The nature of Melvin's post-retirement medical benefits does not relieve the superior court of responsibility for determining their value. Hansen is the controlling case on valuing post-retirement medical benefits,23 and neither party asked us to overrule that case. In Hansen we held that “the superior court should look to the amount of the premium subsidy provided by the employer, rather than to either the proceeds or the cost of procuring comparable insurance.”24 We acknowledged the “inherent difficulties in attempting to calculate the value of” these benefits;25 we also explained that even a nontransferrable marital asset has value, and “the court should have determined this value.”26 The superior court expressed some concern about the fairness of assigning a cash value to Melvin's non-transferrable benefits, noting that — unlike other marital assets — health insurance cannot be sold and “symmetry is absent if Cheryl gets cash and Melvin gets medical coverage.” But under Hansen the court must determine the value of nontransferrable benefits regardless of their nature.27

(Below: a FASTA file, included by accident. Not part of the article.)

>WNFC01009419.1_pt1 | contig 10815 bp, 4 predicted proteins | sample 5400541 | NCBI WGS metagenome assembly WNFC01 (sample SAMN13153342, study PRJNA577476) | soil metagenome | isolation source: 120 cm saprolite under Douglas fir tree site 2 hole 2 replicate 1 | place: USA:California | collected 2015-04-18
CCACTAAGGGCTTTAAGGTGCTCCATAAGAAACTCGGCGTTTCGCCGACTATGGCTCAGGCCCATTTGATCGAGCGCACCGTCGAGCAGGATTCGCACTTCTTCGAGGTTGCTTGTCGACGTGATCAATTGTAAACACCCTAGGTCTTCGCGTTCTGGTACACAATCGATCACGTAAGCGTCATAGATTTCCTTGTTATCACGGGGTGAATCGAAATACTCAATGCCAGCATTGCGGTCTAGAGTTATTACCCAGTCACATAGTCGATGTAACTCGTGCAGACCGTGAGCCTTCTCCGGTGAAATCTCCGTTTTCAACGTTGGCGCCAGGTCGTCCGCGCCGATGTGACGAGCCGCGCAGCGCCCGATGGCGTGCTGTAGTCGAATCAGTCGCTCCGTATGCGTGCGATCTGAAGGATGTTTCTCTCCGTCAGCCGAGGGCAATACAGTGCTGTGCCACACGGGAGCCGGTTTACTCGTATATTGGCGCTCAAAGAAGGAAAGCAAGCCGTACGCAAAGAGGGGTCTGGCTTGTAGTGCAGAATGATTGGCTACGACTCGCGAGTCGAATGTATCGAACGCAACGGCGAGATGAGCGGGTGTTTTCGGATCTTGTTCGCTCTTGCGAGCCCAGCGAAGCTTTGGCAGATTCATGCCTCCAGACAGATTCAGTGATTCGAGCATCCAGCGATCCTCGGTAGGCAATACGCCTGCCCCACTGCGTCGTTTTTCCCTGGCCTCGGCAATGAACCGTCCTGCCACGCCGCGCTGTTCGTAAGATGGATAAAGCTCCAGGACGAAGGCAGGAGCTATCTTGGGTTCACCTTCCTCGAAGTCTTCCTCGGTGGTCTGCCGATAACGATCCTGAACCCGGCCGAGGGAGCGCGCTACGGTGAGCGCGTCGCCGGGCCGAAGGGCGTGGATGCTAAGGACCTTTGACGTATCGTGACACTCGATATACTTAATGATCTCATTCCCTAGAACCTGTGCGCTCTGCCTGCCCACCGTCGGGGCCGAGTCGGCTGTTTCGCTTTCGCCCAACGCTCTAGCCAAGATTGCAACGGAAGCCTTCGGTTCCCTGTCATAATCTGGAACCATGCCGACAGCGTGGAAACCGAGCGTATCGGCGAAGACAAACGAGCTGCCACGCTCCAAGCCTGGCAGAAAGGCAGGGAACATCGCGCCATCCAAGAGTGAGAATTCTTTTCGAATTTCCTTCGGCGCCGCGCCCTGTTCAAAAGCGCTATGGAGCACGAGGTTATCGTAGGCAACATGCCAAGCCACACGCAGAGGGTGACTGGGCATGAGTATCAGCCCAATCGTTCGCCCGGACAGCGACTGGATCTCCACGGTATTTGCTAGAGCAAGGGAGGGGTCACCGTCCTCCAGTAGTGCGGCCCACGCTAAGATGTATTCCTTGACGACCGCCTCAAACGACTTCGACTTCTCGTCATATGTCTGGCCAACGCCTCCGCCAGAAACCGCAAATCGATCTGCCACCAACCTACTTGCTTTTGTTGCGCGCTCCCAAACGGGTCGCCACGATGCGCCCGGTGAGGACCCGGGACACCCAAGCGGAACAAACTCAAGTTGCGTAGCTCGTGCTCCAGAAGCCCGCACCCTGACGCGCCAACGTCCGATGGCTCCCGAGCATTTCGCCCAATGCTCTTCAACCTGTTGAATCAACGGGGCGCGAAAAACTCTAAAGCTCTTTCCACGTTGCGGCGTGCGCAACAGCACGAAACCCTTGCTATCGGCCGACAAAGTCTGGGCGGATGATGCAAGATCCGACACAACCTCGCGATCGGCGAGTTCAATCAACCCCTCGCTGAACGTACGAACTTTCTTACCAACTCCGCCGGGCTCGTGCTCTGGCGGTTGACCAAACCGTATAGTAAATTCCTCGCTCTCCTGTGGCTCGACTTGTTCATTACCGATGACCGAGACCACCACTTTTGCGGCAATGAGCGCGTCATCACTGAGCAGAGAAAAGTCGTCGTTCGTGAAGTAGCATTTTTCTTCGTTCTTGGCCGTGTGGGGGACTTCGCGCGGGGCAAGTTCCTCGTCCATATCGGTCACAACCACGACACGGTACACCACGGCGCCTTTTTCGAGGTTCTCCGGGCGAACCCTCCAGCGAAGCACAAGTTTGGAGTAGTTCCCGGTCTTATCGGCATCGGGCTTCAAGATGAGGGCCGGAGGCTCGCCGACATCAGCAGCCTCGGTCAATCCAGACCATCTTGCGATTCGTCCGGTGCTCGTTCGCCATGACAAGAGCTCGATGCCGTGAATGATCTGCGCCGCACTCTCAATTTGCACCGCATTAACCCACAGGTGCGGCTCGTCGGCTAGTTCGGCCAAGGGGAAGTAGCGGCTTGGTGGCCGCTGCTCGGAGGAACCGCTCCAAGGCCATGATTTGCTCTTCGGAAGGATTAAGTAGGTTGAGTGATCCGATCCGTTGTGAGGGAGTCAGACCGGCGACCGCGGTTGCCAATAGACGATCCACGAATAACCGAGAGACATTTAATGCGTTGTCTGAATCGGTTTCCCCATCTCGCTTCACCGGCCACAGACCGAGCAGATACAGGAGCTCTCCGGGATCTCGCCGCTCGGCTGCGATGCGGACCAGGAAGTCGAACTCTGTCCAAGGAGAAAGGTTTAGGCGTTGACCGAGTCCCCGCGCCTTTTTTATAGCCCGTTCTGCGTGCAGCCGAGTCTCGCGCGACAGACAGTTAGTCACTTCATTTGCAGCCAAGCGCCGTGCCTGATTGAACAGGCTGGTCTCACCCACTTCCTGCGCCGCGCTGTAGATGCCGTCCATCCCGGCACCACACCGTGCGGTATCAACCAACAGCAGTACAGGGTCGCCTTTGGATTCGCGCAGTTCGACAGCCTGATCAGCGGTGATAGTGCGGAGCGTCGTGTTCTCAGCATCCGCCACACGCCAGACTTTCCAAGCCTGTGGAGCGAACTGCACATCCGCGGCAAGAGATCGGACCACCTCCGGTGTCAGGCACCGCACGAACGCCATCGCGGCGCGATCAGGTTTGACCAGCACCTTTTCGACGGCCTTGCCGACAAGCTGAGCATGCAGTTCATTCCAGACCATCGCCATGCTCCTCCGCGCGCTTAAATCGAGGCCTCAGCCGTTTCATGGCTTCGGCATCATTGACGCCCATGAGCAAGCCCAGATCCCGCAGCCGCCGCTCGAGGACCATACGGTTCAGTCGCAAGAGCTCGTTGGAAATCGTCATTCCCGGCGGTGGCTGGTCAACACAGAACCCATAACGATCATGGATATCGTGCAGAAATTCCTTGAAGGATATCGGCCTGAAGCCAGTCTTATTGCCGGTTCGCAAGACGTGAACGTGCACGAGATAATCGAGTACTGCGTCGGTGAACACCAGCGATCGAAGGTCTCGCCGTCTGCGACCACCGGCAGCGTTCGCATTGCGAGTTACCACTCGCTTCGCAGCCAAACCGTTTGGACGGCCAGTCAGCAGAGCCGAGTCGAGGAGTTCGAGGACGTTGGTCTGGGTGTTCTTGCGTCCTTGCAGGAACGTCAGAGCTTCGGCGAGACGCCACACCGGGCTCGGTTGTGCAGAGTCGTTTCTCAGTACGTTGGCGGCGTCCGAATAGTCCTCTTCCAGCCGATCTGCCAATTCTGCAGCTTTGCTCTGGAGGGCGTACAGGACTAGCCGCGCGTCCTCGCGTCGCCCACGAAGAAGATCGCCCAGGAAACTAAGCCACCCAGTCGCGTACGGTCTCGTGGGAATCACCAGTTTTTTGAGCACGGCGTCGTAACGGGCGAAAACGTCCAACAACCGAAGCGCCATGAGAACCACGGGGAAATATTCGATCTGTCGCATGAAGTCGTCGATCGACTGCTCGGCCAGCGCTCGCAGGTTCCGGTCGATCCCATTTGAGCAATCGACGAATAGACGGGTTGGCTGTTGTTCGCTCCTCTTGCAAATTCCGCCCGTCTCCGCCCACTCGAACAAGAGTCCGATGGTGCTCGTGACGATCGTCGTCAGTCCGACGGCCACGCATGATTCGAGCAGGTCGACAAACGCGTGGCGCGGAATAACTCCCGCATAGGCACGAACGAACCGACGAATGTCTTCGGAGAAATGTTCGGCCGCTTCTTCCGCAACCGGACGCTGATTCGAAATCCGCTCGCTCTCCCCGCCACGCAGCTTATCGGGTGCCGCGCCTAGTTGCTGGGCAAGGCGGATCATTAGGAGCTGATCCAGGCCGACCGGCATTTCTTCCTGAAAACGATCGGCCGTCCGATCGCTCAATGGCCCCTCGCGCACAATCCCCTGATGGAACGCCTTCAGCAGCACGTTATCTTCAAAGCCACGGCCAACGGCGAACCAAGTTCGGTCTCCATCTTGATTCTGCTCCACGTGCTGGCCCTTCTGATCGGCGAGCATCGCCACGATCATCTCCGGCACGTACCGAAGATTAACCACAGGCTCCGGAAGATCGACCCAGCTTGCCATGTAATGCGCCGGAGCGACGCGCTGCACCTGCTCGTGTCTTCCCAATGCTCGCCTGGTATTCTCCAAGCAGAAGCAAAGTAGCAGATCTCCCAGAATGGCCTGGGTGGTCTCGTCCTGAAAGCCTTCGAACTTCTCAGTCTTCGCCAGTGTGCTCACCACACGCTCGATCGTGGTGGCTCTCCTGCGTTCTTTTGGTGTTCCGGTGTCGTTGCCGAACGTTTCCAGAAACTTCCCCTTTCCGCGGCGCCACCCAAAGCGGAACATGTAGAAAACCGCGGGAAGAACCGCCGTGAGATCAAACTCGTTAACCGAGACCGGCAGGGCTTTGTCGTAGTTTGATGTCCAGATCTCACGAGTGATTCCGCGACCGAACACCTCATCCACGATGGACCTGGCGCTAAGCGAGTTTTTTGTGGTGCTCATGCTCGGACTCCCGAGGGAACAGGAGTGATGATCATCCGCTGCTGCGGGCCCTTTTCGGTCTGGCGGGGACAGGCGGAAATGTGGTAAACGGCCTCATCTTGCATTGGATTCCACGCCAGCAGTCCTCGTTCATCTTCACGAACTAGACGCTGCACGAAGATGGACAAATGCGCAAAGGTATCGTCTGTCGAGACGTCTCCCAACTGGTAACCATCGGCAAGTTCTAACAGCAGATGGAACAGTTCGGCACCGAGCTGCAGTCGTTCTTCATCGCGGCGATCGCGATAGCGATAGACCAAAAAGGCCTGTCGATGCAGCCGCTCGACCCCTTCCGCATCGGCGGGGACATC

We also explained in Hansen how to value post-retirement medical benefits,28 and it was possible for the superior court to do so here. Melvin argues that TRICARE cannot be valued consistent with Hansen's requirement because the benefits “have no employer subsidy to the recipient employee” and are “provided free by the government.” He further argues that both his own expert witness and Cheryl's violated Hansen by valuing his benefits based on “the cost of procuring comparable insurance.”29 Melvin argues that Burts, in which we determined that TRICARE benefits were marital and could be valued, does not apply here because “the potential violation of Hansen does not appear to have been an issue” in that case.